If you wanted to, you could even make another set of A-F mouth shapes that are angry. Just take the corner of the mouth, pull it down, press till you have a little angry A-F library which can also blend into any of these. If you feel constricted by only having these six shapes, well, consider the fact these six shapes are your core. If somebody comes up with a unique line of dialogue that needs something more extreme, you can take any of these shapes, duplicate it, and push it even further than this. You can do some remarkable shapes and you can snap into custom mouths. You are not limited to these six, but these six are a very good safety net and you will always have these to build up the bulk of a dialogue-heavy project.
I would like to say that they're completely open to customization. Something rough and ready here, but let's say if I wanted to pull this, I don't know if this will work or not, but it's worth trying. Yeah! That seems to work. Let's padlock it. It's a very solid system. There is no guarantee that when you do this tutorial, you will get this working the first time, you may have to do it more than once, but you'll have this Flash file in your folder and you will be able to play around with it and see how it works and hopefully duplicate it.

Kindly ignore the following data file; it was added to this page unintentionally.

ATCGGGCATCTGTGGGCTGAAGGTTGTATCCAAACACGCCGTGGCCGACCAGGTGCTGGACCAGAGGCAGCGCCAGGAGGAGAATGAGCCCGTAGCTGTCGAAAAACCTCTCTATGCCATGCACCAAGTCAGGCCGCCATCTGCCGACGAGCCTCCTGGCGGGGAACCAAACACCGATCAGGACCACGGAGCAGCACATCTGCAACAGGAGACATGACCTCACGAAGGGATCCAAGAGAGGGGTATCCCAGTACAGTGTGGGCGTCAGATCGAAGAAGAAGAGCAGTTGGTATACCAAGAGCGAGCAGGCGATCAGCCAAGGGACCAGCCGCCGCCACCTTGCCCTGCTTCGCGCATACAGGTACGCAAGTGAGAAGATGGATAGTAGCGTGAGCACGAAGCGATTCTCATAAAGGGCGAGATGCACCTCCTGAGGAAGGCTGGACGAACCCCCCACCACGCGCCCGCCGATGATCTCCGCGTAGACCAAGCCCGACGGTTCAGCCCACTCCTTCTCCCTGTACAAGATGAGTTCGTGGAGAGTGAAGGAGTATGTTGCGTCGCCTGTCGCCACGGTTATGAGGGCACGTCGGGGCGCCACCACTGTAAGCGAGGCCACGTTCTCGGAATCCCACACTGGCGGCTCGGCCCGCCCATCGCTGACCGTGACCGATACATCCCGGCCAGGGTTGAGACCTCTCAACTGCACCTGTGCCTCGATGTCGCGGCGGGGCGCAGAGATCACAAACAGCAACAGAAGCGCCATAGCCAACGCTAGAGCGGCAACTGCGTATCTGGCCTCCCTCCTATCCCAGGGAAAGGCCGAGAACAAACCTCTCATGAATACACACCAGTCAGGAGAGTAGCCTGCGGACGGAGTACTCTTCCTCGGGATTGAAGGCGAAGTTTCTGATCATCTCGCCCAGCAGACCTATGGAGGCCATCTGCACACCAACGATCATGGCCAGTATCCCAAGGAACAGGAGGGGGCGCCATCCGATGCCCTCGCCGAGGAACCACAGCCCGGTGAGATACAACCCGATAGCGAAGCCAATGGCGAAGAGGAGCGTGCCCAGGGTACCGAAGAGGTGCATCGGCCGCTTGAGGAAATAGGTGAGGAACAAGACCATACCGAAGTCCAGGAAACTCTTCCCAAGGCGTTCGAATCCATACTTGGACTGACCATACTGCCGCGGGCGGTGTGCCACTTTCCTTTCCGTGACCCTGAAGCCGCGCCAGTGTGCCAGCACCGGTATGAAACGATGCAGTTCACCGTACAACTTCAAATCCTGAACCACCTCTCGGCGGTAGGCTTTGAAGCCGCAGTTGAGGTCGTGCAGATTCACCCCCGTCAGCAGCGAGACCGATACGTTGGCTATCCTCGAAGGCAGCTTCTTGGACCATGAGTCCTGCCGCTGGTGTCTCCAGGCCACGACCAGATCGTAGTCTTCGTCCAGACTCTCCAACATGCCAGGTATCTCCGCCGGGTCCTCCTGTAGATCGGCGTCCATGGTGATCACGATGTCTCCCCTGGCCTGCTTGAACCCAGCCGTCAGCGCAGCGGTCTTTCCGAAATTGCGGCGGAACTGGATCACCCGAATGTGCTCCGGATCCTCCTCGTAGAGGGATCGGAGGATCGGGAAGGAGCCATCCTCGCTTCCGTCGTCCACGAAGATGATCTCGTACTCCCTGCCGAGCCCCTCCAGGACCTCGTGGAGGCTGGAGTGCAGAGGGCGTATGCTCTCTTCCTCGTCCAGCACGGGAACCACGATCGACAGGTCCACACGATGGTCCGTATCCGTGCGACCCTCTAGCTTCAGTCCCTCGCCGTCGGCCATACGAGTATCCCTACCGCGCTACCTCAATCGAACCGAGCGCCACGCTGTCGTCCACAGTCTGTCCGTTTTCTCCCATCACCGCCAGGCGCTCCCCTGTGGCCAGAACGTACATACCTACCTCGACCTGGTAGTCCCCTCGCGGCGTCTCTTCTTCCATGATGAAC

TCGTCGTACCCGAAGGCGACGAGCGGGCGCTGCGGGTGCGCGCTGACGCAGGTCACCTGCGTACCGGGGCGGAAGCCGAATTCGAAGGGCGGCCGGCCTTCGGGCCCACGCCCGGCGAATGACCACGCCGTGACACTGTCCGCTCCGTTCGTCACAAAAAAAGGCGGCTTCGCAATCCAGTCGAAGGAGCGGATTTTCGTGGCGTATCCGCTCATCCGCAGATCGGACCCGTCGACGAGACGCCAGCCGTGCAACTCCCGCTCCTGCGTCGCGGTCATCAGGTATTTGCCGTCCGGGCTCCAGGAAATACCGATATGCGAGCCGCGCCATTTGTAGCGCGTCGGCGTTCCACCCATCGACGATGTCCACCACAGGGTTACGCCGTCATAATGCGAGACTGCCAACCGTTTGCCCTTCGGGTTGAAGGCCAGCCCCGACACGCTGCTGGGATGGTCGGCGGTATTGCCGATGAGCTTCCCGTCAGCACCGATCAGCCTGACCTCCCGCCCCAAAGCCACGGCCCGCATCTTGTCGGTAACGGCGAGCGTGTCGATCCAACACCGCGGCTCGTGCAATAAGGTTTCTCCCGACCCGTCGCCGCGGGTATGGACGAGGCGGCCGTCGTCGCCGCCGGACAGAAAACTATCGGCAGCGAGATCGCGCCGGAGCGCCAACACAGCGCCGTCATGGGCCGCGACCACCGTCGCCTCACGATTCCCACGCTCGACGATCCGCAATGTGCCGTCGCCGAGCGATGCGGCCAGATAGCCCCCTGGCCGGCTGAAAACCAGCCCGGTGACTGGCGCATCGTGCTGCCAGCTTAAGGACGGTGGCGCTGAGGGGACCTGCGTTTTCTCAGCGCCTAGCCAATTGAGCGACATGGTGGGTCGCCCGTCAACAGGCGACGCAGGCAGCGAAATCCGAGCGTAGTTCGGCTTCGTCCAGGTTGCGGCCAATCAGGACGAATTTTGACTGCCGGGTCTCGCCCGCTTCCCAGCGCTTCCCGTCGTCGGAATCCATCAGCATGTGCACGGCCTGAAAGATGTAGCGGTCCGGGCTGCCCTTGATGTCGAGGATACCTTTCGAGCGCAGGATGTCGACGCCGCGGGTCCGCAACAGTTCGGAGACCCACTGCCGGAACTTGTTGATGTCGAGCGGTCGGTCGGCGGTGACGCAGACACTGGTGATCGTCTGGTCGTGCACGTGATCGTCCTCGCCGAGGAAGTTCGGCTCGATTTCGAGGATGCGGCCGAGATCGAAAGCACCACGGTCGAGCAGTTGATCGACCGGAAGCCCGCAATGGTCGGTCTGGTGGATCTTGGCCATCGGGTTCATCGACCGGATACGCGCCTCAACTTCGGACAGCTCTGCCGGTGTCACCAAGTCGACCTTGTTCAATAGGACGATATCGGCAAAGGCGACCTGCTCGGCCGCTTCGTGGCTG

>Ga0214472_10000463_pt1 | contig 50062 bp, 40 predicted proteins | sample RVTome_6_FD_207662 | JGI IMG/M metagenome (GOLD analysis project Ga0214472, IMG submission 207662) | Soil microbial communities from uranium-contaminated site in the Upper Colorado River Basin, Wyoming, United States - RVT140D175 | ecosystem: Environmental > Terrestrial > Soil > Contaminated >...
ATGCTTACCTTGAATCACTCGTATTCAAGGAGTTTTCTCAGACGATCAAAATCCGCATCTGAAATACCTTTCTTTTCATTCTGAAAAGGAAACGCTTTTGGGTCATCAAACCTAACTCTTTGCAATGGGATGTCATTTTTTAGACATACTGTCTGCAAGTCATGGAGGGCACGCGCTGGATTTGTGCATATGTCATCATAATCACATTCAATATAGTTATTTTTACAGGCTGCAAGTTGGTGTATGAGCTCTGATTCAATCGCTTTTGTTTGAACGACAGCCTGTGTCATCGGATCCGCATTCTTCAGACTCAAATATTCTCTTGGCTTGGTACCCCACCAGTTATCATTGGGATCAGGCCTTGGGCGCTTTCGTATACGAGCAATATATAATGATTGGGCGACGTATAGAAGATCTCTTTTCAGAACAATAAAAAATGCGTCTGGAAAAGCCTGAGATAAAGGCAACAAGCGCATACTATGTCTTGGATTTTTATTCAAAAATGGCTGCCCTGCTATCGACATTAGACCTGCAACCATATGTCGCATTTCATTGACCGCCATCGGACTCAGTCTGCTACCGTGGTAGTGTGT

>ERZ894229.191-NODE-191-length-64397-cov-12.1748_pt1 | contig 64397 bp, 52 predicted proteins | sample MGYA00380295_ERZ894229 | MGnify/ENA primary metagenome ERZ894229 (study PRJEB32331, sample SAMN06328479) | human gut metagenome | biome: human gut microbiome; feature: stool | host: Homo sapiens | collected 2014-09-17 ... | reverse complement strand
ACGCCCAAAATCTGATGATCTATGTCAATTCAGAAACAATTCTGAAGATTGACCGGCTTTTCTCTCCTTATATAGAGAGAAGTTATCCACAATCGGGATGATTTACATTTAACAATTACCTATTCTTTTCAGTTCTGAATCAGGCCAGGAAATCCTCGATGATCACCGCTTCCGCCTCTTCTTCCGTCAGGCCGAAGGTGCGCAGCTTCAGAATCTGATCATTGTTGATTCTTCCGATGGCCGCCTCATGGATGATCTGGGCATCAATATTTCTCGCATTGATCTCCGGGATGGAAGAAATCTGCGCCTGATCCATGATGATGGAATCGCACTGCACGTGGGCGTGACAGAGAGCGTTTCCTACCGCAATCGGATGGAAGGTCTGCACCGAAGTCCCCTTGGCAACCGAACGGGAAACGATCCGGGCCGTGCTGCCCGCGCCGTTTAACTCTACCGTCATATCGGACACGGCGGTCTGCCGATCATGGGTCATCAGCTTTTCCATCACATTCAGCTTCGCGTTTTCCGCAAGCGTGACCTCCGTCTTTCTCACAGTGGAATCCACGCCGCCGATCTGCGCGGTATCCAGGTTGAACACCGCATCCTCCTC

If you feel this visual style might be inhibiting, let me get rid of this. I will make a quick and dirty example of how you can have maybe a slightly more stylized version, for example. Because not all projects will be as realistic as this one. You could construct an animated mouth from-- let's give this more volume. That can be your, for example, close to your A mouth. That could be your D mouth. Something like this can be your ooh mouth.